Notes by Gwen Bautista
In Aesop’s fable The Fox and the Grapes, a famished fox enters a vineyard and immediately sees the grapes hanging on the vines. He then tries to reach for them, jumping and leaping with all his might, but unsuccessful in his bid. The fox, then, walks away and declares how these grapes must be sour anyway; he would never have eaten them if served on a silver platter.
Inspired by an expression alluded to this story, Leny Leonor presents us with works in the form of Still Life and reminds us of the original intention surrounding this genre while bringing us a sense of realization in our attitude towards the temporary. Images of food, animals, and objects that are skillfully rendered, bordering on the real and the unreal, taunt the human appetite for indulgence —much like of how the fox felt with the grapes. However, this is quickly returned by a feeling similar to betrayal and deception as the viewer’s mind quickly realizes that nothing is edible but everything is a mere 2D representation, thus, as the fox laments, unreachable.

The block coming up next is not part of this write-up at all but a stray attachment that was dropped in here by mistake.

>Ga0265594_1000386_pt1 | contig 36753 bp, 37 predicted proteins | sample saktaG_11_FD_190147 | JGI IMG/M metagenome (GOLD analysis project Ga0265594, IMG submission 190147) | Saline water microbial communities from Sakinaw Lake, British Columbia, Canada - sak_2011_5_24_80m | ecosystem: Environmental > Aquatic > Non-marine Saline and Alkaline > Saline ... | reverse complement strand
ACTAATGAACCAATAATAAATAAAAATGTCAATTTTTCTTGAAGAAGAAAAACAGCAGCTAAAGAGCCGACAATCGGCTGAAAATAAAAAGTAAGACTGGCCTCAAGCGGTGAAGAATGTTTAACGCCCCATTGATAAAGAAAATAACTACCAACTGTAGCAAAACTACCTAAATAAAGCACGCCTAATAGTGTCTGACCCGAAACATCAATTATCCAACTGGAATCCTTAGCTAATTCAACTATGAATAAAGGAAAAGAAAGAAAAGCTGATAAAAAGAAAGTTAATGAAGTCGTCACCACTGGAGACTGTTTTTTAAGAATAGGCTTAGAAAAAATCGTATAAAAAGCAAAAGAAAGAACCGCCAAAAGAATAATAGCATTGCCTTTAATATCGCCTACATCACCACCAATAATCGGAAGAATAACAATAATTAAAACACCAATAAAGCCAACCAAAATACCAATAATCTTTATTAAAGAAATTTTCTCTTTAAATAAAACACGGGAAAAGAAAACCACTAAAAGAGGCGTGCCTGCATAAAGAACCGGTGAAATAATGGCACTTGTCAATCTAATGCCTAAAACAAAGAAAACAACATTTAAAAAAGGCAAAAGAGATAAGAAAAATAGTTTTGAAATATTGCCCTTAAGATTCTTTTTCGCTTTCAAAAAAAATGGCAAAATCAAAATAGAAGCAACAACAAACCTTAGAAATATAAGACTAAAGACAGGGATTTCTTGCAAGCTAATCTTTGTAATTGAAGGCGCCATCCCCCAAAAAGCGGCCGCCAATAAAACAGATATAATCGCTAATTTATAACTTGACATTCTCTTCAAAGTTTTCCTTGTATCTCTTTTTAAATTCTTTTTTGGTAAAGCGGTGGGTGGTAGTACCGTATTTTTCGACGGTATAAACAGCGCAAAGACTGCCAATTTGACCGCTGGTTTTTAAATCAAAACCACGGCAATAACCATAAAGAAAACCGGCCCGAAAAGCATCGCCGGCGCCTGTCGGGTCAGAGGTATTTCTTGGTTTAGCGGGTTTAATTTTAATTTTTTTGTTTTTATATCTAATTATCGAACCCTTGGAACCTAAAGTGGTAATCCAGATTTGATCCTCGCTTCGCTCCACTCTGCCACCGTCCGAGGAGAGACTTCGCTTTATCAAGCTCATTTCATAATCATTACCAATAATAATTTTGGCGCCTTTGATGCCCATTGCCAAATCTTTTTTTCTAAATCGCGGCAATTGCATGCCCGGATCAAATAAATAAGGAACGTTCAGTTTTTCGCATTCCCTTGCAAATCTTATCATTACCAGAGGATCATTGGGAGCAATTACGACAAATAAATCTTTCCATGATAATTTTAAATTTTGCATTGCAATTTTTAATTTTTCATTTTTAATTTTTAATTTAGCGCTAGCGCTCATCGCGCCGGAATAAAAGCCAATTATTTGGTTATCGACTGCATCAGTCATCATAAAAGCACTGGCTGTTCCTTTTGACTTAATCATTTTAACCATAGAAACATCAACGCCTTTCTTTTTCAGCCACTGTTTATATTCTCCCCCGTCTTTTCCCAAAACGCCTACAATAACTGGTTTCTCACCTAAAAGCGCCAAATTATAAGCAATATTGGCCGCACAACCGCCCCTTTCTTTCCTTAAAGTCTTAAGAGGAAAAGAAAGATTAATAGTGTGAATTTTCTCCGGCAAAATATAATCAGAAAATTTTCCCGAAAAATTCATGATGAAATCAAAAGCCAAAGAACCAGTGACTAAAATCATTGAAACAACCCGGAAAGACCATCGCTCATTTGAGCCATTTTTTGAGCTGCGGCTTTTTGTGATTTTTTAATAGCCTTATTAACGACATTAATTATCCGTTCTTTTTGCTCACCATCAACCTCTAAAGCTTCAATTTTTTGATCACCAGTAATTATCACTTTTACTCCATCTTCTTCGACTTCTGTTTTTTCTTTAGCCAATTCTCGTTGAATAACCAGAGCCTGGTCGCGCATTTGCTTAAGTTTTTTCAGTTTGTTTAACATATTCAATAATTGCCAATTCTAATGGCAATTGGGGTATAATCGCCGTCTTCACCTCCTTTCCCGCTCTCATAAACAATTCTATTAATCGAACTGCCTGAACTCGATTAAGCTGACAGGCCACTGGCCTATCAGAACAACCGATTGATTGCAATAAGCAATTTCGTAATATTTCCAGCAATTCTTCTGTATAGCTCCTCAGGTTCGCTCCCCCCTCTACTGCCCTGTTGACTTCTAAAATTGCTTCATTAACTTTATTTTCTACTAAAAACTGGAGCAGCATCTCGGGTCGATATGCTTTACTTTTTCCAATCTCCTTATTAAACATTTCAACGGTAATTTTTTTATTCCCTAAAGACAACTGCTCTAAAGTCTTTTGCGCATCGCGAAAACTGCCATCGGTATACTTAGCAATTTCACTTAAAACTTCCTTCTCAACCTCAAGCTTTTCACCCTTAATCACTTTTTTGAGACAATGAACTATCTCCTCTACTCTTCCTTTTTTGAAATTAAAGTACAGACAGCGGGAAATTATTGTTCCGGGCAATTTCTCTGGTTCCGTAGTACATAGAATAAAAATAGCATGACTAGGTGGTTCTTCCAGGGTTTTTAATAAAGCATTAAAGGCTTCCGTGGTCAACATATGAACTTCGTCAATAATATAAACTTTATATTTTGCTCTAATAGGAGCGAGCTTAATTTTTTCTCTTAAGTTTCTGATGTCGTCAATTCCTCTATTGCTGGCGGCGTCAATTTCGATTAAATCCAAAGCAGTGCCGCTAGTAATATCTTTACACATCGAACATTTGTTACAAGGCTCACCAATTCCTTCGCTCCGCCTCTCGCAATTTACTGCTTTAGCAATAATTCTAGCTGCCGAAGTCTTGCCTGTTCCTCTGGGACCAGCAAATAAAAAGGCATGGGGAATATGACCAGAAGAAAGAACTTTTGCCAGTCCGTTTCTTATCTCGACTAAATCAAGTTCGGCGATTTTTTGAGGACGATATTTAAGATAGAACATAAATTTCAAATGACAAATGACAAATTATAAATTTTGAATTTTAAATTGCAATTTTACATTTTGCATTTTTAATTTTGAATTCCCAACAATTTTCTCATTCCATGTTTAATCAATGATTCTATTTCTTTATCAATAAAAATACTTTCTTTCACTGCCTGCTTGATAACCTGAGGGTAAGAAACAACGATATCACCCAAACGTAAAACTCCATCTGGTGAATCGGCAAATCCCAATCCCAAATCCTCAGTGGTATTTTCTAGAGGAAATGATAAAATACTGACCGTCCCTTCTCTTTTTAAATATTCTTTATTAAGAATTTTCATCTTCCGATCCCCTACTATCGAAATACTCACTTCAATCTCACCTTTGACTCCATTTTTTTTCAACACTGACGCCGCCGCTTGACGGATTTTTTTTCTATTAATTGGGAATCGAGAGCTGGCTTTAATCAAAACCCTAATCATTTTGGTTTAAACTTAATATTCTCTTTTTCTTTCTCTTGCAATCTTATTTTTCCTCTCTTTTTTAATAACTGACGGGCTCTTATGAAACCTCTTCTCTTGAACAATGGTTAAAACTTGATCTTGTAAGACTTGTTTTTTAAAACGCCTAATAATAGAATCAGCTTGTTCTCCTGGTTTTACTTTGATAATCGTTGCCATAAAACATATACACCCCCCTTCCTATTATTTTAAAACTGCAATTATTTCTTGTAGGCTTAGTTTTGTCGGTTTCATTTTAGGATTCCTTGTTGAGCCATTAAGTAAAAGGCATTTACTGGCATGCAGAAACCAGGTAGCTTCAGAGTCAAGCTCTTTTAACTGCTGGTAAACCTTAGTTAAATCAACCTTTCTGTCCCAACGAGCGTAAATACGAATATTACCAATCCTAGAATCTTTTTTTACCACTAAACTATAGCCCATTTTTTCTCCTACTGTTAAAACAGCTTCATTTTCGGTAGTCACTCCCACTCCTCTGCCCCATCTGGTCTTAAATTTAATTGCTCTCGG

It is on this plane that Leonor brings forth an emphasis to what Still Life brings – a marker that continues to revel pleasures of human life whilst warning us of its brevity. Clearly, Food has become a symbol to celebrate a moment made steadfast by our lustful indulgence: it stands to be the only thing that bears neither past nor future and carries no meaning as we savor and devour.
In “Ice Cream on Skull”, our appetite for the scrumptious dessert is immediately diminished by the arrangement of a skull filled with ice cream sitting on a plate – a memento mori that sneaks into our imagination like conscience muttering the phrase, “remember you must die”, as our eyes lust on the popular dessert. Hence, it is well within the intention of Leonor to depict symbolic objects prompting the viewer of their mortality and the emptiness of pleasure, as seen in “Still Life with Dead Game and Spaghetti”, where the famous pantry scene of Flemish painter Frans Snijders is evident and placed alongside an image of a modern woman sucking on spaghetti. This portrayal, if not callous, plays on the mind of the viewer as we are torn between Snijders’ quixotic illustration and today’s fast-paced consumption where the worthlessness of these pleasures are even immensely reduced. Therefore, it is important that Leonor has given more weight to the spectacle of leisure, the vanitas in her works thriving obviously on its display of gratification; it directs us to become delighted by the brief flash of debauchery that a moment holds.